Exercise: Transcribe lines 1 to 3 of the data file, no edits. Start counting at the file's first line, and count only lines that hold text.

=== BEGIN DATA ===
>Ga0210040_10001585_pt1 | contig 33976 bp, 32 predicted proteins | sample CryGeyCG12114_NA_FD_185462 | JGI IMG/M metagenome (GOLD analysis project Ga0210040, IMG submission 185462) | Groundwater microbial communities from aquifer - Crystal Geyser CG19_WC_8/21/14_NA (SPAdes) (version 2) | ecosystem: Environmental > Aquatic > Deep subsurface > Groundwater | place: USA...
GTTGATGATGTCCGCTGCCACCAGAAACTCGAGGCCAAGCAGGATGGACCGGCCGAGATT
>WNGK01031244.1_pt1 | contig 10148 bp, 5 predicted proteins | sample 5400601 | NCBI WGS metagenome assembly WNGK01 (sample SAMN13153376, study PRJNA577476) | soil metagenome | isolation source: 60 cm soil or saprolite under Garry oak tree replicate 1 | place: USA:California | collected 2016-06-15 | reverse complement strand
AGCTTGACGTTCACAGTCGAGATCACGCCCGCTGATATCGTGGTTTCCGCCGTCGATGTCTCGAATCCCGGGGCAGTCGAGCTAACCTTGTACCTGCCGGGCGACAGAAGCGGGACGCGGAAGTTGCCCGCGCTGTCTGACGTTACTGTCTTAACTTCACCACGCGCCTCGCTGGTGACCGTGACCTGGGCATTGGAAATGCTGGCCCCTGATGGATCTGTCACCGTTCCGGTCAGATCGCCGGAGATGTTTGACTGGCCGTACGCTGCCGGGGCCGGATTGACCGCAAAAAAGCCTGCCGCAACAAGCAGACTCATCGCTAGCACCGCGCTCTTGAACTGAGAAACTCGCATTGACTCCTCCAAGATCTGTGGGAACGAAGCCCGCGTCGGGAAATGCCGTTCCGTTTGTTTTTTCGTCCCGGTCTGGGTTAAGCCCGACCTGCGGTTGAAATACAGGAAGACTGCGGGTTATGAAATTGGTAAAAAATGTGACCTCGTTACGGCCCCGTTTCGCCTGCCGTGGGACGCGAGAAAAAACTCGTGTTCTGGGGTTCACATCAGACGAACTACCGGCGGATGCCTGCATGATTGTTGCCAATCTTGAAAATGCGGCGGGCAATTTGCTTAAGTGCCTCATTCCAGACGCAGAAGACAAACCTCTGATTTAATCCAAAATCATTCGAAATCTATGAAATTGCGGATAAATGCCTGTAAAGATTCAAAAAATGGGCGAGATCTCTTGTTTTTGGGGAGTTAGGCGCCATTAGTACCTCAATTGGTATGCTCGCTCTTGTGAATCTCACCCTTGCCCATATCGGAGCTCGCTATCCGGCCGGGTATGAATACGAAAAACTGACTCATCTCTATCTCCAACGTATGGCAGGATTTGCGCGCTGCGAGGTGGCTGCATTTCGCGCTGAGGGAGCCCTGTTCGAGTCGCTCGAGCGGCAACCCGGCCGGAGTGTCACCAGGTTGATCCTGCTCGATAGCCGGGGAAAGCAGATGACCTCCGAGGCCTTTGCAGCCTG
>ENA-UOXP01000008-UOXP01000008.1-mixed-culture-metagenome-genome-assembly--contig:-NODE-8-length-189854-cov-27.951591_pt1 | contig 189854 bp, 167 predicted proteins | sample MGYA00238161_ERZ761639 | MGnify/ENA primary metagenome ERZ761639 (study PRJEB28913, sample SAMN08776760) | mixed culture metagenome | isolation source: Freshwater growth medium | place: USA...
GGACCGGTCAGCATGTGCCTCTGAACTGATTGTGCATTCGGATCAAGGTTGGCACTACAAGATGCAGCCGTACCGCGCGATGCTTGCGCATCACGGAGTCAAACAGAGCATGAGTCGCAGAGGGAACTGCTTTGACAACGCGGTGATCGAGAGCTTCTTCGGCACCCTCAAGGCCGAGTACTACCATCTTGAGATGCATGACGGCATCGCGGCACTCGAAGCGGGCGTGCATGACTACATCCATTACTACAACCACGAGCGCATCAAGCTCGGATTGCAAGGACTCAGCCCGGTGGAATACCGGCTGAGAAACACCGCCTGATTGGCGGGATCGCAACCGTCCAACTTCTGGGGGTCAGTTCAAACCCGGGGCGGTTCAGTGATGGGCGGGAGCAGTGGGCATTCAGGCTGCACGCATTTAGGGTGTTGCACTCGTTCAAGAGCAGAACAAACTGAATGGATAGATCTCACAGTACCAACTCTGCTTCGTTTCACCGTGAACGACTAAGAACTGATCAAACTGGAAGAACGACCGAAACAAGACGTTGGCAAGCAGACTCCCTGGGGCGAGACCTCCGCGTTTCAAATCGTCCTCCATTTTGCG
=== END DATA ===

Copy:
>Ga0210040_10001585_pt1 | contig 33976 bp, 32 predicted proteins | sample CryGeyCG12114_NA_FD_185462 | JGI IMG/M metagenome (GOLD analysis project Ga0210040, IMG submission 185462) | Groundwater microbial communities from aquifer - Crystal Geyser CG19_WC_8/21/14_NA (SPAdes) (version 2) | ecosystem: Environmental > Aquatic > Deep subsurface > Groundwater | place: USA...
GTTGATGATGTCCGCTGCCACCAGAAACTCGAGGCCAAGCAGGATGGACCGGCCGAGATT
>WNGK01031244.1_pt1 | contig 10148 bp, 5 predicted proteins | sample 5400601 | NCBI WGS metagenome assembly WNGK01 (sample SAMN13153376, study PRJNA577476) | soil metagenome | isolation source: 60 cm soil or saprolite under Garry oak tree replicate 1 | place: USA:California | collected 2016-06-15 | reverse complement strand